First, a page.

- Courtney D Stephenson, DO
Courtney D Stephenson, DO
- Director, Charlotte Fetal Care Center
- Associate Director of Maternal-Fetal Medicine
- Carolinas Medical Center
- Clinical Professor, University of North Carolina
- Charles J Lockwood, MD, MHCM
Charles J Lockwood, MD, MHCM
- Section Editor — Obstetrics
- Senior Vice President, USF Health
- Dean, Morsani College of Medicine
- Professor, Obstetrics and Gynecology
- University of South Florida
- Andrew P MacKenzie, MD
Andrew P MacKenzie, MD
- Assistant Professor of Obstetrics and Gynecology
- University of Connecticut
- Director of Maternal Fetal Medicine
- St Francis Hospital and Medical Center
- Section Editors
- Louise Wilkins-Haug, MD, PhD
Louise Wilkins-Haug, MD, PhD
- Section Editor — Prenatal Diagnosis and Genetics
- Professor of Obstetrics, Gynecology, and Reproductive Biology
- Harvard Medical School
- Deborah Levine, MD
Deborah Levine, MD
- Section Editor — Imaging
- Professor of Radiology
- Director of Ob/Gyn Ultrasound
- Department of Radiology
- Beth Israel Deaconess Medical Center
An omphalocele is a midline abdominal wall defect of variable size, covered by a membrane of amnion and peritoneum with Wharton’s jelly between the two layers, and containing abdominal contents. The defect occurs at the base of the umbilical cord, with the cord/umbilical vessels inserting at the apex of the omphalocele sac (picture 1).
Fetal abdominal wall defects result from disturbances in organogenesis during the embryonic period. During the fourth to fifth week of development, the flat embryonic disk folds in four directions and/or planes: cephalic, caudal, and right and left lateral. Each fold converges at the site of the umbilicus, thus obliterating the extraembryonic coelom. The lateral folds form the lateral portions of the abdominal wall, and the cephalic and caudal folds make up the epigastrium and hypogastrium [1,2]. Rapid growth of the intestines and liver also occurs at this time. During the sixth week of development (or eight weeks from the last menstrual period), the abdominal cavity temporarily becomes too small to accommodate all of its contents, resulting in protrusion of the intestines into the residual extraembryonic coelom at the base of the umbilical cord. This temporary herniation is called physiologic midgut herniation and is sonographically evident the 9th to 11th postmenstrual weeks (up to crown rump length 45 mm) (image 1). Reduction of the hernia occurs by the 12th postmenstrual week; thus beyond the 12th week a midgut herniation is no longer physiological .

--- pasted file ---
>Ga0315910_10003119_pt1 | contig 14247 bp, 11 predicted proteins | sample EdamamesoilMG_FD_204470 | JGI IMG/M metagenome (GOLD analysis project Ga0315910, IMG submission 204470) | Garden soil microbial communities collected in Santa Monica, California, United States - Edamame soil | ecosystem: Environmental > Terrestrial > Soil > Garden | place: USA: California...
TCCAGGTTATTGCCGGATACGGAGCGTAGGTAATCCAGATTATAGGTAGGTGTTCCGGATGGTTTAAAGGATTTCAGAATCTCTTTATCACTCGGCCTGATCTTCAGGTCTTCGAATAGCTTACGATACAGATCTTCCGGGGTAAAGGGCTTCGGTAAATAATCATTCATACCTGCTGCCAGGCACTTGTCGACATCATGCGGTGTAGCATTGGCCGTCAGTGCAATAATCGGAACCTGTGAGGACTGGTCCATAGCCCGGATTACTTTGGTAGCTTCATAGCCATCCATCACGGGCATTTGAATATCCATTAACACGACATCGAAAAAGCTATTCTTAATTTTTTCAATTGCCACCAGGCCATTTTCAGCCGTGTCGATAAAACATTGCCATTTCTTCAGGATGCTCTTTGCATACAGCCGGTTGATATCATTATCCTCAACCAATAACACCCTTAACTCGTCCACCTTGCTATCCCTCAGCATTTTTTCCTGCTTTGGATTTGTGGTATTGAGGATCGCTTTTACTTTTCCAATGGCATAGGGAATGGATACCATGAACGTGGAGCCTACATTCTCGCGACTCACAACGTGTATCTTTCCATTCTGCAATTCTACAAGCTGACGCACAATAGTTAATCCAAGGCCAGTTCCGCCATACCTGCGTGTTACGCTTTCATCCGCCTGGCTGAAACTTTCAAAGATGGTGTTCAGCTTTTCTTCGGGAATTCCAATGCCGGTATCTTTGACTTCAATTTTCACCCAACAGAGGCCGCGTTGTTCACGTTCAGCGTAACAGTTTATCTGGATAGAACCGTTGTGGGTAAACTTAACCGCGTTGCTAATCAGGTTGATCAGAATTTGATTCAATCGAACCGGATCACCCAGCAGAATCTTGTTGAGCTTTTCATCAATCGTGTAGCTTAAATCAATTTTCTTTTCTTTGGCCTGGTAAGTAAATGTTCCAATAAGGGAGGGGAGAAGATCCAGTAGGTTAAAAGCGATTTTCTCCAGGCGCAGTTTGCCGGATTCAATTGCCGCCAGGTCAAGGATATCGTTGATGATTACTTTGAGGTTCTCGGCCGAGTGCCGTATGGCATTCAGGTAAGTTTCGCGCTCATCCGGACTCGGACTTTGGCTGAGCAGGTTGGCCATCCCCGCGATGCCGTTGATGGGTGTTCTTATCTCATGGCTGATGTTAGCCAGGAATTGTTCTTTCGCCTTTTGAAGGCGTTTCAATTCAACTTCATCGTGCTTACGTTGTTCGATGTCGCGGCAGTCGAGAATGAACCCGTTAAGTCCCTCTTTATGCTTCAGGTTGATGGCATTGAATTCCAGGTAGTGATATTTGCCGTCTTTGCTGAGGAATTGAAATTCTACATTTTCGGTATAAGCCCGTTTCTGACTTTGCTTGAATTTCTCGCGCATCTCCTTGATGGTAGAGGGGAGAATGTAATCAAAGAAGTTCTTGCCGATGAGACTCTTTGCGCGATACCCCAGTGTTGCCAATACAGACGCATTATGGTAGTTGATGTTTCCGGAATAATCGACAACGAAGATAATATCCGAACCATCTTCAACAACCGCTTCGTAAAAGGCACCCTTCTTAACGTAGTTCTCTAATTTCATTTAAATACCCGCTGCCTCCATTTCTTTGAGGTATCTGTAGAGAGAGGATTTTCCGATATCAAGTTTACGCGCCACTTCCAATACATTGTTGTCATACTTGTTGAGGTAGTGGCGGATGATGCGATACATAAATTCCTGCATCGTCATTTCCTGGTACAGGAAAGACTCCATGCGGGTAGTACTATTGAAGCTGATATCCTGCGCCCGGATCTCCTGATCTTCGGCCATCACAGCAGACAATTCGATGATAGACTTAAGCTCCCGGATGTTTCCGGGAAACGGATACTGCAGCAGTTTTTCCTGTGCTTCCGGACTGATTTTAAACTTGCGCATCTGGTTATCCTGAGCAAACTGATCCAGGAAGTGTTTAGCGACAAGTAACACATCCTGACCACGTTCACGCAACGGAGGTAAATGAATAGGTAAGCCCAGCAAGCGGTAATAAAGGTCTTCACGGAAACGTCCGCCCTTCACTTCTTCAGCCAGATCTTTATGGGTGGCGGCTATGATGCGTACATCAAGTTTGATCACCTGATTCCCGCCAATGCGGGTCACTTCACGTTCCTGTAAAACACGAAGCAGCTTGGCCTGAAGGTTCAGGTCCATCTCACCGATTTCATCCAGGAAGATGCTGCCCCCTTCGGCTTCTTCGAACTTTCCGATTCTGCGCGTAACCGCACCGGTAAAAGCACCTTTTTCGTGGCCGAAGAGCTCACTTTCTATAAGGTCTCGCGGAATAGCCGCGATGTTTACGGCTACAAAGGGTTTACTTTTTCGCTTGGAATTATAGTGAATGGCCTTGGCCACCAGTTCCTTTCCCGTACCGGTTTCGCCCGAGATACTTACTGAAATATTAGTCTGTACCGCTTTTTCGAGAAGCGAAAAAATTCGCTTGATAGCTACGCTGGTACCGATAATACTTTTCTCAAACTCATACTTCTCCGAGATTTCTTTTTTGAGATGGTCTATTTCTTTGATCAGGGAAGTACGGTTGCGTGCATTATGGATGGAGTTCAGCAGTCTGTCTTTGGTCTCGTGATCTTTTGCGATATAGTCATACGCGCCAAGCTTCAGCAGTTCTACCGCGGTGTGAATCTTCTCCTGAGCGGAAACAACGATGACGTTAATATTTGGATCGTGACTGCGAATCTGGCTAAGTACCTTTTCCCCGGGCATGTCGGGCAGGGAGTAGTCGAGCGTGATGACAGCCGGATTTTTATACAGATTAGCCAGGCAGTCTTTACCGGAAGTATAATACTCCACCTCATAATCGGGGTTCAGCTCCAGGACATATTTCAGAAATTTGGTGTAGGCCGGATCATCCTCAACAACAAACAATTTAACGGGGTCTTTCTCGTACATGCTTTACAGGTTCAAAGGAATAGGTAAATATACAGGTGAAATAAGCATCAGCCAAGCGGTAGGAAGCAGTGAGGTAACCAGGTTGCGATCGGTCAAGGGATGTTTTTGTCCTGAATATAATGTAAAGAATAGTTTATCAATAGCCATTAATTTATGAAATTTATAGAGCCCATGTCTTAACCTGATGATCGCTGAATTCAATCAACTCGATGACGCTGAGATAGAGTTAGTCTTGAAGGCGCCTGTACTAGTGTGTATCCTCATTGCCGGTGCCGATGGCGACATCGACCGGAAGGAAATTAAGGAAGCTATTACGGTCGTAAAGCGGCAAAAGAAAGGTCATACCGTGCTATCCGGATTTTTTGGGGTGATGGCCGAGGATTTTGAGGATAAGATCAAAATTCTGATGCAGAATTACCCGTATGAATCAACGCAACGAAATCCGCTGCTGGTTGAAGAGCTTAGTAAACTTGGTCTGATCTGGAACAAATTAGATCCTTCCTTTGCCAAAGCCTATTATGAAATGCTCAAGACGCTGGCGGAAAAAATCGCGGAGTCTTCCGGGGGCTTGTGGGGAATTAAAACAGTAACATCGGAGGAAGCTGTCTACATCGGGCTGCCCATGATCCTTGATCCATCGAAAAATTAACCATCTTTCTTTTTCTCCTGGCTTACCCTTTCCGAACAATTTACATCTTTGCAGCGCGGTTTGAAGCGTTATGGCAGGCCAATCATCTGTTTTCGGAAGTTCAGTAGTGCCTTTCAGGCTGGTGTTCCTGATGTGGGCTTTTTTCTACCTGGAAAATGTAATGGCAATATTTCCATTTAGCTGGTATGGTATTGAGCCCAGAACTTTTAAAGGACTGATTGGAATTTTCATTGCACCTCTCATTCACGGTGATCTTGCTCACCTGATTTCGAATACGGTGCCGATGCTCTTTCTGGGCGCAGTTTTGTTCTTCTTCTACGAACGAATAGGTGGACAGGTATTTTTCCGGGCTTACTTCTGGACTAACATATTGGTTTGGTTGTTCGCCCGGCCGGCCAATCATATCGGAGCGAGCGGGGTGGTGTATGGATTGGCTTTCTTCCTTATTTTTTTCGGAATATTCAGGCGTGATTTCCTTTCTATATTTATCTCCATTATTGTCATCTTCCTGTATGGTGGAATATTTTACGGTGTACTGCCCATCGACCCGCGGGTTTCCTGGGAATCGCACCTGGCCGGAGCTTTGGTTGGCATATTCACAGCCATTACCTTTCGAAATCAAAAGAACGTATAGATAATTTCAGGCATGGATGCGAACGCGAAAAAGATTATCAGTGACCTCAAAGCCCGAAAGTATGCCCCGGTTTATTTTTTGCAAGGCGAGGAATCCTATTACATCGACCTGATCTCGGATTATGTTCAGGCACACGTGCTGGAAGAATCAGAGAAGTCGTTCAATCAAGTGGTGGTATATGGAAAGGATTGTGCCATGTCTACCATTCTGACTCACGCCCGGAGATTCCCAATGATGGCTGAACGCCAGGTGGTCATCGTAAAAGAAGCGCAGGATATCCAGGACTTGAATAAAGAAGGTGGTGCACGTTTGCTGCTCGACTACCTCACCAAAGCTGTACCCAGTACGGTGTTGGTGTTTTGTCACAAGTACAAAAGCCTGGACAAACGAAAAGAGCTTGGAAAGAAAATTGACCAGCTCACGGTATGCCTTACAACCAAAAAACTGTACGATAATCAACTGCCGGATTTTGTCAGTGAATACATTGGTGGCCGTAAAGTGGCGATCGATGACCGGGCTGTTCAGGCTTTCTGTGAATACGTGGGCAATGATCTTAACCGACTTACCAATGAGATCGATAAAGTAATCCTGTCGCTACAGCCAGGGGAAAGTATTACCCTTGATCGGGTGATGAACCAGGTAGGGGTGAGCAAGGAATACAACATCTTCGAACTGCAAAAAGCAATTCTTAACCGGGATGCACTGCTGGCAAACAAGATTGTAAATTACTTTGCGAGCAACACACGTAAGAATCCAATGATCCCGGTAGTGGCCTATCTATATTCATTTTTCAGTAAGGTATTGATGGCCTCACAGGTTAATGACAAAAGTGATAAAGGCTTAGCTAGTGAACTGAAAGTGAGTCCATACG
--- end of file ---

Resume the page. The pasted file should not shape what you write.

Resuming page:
A simple midline omphalocele develops if the extraembryonic gut fails to return to the abdominal cavity and undergo the obligatory 270 degree counterclockwise rotation back into the abdomen [1,2,4]. For this reason, omphalocele is considered a rotational anomaly, covered by the two-layer amnionic-peritoneal membrane, into which the umbilical cord inserts, and usually identified only after 10 postmenstrual weeks. Gastroschisis is truly an abdominal wall hernia defect and occurs much earlier in organogenesis (postmenstrual weeks six to eight).
In contrast to fetal bowel, the liver does not undergo physiologic migration outside of the abdominal cavity during development. Therefore, the liver is never present in physiologic midgut herniation. If the lateral folds fail to close, a large abdominal wall defect is created through which the abdominal cavity contents, including the liver, can herniate [1,2]. The result is a liver-containing omphalocele.
Omphaloceles are associated with a high frequency of fetal aneuploidy when they contain only small bowel (ie, the liver is intracorporeal) [5-7]. An extracorporeal liver often, but not invariably, is associated with a normal fetal karyotype [7,8]. (See 'Associated abnormalities and syndromes' below.)To continue reading this article, you must log in with your personal, hospital, or group practice subscription. For more information on subscription options, click below on the option that best describes you:
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- INCIDENCE AND EPIDEMIOLOGY
- PRENATAL DIAGNOSIS
- Associated abnormalities and syndromes
- Diagnostic images
- Differential diagnosis
- OBSTETRICAL MANAGEMENT
- Initial evaluation
- Follow-up obstetrical care
- Prenatal prognostic factors
- Timing and route of delivery
- APPROACH TO THE NEONATE
- Delivery room
- Synopsis of surgical management
- RISK OF RECURRENCE IN FUTURE PREGNANCY
- SUMMARY AND RECOMMENDATIONS